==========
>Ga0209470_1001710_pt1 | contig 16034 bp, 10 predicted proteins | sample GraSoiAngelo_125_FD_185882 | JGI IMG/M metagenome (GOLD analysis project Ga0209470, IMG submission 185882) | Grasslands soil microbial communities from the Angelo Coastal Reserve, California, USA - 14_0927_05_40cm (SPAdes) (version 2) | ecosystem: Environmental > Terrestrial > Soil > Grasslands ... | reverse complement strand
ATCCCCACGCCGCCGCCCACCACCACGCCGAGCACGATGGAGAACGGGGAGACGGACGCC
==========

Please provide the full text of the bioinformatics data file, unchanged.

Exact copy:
>Ga0209470_1001710_pt1 | contig 16034 bp, 10 predicted proteins | sample GraSoiAngelo_125_FD_185882 | JGI IMG/M metagenome (GOLD analysis project Ga0209470, IMG submission 185882) | Grasslands soil microbial communities from the Angelo Coastal Reserve, California, USA - 14_0927_05_40cm (SPAdes) (version 2) | ecosystem: Environmental > Terrestrial > Soil > Grasslands ... | reverse complement strand
ATCCCCACGCCGCCGCCCACCACCACGCCGAGCACGATGGAGAACGGGGAGACGGACGCC